Rick Coad is a defense lawyer who represents people charged with petty theft, retail theft & shoplifting. Theft can be charged in a variety of ways, including theft by employees, forgery and embezzlement. Depending on the value of the property taken, theft charges can be a misdemeanor or felony. Rick has represented Richland County, WI clients in simple retail theft cases, as well as complex forgery and embezzlement cases.
FAQ’s About Wisconsin Criminal Defense:
What should I do if I am arrested?
First, the Grateful Dead were right: “If you’ve got a warrant, I guess you’re gonna come in.” If the police have a warrant to search your home or business, a judge has already decided that there is probable cause that a crime may have been committed and the police have every right to enter and search your home. BUT, that doesn’t mean you have to answer their questions! You have the constitutional right to refuse (we suggest doing so politely) to answer any questions about whether you did anything illegal. It is the rare, 1 in a 100 or 1,000 case where talking to the police will actually help you. Your best approach is to politely decline to answer any questions without a lawyer present. They may try a second or third time, but your answer is the same: I won’t answer any questions without a lawyer present. Eventually, they’ll give up. They may even say: “look, we’ll have to arrest you if we don’t know your side of the story.” But guess what? If they say that, they’re going to arrest you anyway. So, stand on your constitutional right to remain silent, and contact an experienced defense lawyer.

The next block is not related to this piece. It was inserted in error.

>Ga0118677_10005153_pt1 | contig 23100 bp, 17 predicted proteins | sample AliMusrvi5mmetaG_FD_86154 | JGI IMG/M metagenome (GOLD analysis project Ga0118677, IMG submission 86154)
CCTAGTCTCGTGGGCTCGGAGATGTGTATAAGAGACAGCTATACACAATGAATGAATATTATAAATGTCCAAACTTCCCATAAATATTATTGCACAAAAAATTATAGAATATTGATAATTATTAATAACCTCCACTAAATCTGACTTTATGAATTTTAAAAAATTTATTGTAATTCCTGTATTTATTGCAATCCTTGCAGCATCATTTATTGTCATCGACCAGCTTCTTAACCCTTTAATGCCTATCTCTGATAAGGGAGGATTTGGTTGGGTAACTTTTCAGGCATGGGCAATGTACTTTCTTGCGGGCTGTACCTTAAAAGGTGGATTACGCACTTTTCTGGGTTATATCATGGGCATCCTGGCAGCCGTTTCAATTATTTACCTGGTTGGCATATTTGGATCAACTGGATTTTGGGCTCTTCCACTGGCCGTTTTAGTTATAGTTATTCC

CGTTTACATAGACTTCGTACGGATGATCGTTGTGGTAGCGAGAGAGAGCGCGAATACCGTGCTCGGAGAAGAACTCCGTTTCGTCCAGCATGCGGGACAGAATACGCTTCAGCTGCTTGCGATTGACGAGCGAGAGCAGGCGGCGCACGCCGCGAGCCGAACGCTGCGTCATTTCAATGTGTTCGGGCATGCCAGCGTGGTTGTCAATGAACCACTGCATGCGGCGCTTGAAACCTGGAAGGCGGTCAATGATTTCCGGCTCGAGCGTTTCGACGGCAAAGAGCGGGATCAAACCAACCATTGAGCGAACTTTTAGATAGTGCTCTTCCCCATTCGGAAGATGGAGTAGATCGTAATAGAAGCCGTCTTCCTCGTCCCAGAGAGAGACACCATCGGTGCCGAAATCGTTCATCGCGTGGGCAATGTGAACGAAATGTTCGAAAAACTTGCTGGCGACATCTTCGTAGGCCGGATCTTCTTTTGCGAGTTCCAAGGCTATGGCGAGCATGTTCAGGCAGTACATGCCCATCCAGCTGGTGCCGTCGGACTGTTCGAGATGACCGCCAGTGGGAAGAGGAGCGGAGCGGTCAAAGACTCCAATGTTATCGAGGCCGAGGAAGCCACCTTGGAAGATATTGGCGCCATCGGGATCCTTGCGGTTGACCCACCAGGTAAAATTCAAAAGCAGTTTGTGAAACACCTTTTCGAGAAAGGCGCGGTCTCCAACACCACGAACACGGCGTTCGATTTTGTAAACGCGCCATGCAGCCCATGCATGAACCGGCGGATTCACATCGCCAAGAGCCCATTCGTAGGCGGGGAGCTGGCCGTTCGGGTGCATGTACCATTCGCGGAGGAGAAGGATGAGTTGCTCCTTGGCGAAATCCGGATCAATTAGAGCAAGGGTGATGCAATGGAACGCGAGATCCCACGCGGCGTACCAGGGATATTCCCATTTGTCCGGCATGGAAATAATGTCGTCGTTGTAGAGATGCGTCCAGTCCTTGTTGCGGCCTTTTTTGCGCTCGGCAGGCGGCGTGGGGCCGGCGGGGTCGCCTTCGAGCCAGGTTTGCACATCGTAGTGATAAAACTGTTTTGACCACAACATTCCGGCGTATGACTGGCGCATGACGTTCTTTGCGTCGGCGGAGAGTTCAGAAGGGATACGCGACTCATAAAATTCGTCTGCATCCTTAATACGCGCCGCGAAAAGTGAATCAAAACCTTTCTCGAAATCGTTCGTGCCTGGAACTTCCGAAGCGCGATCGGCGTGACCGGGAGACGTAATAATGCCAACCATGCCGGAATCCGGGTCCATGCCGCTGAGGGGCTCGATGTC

Can I Post Bail?
In Wisconsin, if you are arrested for a misdemeanor you can post cash bail and be released. If you are arrested for a felony then you will be kept in custody until you make an initial appearance in front of a judge, and the judge will either set cash bail or order you released on a signature bond (that doesn’t require you to post cash). But that usually is within a day or two of your arrest.
What are the types of crimes in Wisconsin?